Images, software licenses, domain names – the client buys them

Buying stock photos can be a costly business, if your client doesn’t want to rely on free stock image websites. And some might expect you to cover these costs.

Careful, few such images can cut your profits dramatically and it’s something you shouldn’t be covering yourself.

Just as your car repair means you will buy the parts and the service will be paid separately for their work, it works the same with our online businesses.

There are clients who expect you to purchase wordpress plugins on their behalf or images, but don’t fall into this trap. You are being paid for your expertise and services. Everything else is paid extra and not by you.

I had clients who asked me to buy the extras, since they didn’t have a paypal account or just didn’t know how to manage this, and it was OK. I invoiced them first, got the money in my account and then purchased their digital goods.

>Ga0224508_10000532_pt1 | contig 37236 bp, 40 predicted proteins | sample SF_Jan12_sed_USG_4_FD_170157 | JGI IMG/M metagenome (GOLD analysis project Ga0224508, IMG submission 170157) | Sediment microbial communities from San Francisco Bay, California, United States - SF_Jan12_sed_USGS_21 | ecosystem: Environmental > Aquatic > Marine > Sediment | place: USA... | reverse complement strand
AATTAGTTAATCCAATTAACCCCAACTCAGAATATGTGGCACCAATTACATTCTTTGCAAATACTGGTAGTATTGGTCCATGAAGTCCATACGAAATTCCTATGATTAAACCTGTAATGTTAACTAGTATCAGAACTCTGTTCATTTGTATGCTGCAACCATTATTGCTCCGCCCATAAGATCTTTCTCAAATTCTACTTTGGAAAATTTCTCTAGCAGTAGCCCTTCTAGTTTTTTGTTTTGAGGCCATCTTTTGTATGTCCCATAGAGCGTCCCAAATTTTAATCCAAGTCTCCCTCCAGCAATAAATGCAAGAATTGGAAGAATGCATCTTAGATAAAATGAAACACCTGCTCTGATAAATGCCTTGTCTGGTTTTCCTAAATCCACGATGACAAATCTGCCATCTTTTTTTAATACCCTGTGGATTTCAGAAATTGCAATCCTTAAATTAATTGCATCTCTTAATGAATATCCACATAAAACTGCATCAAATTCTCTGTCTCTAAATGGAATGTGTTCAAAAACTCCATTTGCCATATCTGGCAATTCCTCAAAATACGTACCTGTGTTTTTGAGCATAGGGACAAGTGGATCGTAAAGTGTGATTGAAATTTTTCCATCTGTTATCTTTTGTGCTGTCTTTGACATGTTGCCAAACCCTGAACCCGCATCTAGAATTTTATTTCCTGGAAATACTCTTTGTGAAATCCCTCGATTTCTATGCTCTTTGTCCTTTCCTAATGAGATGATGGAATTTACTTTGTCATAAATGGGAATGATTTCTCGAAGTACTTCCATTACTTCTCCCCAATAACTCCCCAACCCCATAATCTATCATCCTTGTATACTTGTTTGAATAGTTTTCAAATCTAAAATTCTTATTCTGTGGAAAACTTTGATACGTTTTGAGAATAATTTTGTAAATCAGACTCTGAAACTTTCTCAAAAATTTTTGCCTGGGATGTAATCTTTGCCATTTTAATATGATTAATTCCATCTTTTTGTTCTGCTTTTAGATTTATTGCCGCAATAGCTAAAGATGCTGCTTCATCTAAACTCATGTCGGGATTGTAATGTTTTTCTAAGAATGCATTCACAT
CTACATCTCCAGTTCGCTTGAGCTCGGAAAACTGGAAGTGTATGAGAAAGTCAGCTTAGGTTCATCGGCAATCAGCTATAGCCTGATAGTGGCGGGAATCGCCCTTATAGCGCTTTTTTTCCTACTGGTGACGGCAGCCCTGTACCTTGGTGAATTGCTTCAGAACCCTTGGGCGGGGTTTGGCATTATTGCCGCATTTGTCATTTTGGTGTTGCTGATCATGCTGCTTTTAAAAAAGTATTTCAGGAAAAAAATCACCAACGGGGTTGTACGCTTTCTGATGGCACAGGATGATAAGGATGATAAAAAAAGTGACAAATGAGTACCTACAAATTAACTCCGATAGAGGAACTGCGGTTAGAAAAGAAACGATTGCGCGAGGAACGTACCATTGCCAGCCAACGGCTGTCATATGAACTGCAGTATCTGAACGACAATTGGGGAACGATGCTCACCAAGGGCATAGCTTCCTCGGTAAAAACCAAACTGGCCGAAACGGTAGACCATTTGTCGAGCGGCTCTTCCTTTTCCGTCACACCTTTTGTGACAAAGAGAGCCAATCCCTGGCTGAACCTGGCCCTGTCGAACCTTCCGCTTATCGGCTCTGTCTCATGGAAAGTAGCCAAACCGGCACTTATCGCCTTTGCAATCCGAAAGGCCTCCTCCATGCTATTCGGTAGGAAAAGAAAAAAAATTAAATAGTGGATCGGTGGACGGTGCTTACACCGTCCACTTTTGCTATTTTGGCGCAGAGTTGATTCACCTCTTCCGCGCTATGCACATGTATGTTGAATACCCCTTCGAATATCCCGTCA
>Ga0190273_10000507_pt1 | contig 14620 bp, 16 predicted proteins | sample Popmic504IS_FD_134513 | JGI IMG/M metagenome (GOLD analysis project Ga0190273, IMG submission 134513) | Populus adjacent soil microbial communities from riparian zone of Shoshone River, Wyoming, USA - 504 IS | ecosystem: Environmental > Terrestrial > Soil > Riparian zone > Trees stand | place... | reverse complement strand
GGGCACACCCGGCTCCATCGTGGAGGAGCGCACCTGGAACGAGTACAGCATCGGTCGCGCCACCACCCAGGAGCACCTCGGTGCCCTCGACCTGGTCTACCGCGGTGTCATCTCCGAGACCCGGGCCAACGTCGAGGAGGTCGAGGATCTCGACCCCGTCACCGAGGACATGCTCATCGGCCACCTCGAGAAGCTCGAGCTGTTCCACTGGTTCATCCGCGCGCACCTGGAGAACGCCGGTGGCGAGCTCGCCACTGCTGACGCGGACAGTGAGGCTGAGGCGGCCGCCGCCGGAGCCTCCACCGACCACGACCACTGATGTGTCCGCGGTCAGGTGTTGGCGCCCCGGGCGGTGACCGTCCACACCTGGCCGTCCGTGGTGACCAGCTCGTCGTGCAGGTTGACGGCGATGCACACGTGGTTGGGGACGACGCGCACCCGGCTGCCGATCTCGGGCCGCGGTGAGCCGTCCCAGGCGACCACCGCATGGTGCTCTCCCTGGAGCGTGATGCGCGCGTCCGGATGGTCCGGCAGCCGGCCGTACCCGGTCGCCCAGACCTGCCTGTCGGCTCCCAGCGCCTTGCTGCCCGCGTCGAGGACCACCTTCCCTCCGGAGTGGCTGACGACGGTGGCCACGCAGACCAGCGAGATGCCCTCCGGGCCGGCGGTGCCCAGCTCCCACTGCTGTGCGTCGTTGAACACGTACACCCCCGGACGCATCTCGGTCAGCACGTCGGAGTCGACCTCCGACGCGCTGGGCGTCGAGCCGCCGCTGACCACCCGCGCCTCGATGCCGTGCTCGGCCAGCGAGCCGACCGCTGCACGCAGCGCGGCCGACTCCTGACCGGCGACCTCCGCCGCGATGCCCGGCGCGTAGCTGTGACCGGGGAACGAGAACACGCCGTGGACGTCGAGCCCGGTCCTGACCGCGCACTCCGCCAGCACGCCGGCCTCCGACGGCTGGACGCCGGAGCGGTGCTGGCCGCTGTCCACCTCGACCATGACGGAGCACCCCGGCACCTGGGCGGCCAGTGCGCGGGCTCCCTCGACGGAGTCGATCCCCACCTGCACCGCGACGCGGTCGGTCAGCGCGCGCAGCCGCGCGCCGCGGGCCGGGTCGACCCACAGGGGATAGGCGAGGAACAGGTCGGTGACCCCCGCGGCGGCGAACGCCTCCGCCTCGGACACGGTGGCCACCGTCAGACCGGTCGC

I always buy the domain names, software licenses and images under my client’s name, they register for these services and we use their email addresses. This helps them retain control, even if we stop working together in the future.

Just like with the initial deposit, don’t pay with your money until your invoices have been paid in full.

If you are offering these yourself, mark up the prices

Some companies like to provide these extras themselves, so that the client doesn’t have to wade through tens of other websites and look for what they need.

In this case you should mark up what you buy for the clients by 20-30%. This allows you to increase your profits and still help your clients find what they need hassle free.

Collect your invoices as soon as they are overdue

There’s a standard in some industries for the invoices to be paid in 30 days.

Of course the clients expects you to provide the service or products and they’ll pay in 30, 60 or, worse, 90 days.

I’ve worked with clients since 2004 and NEVER accepted anything but immediate payment for my invoices.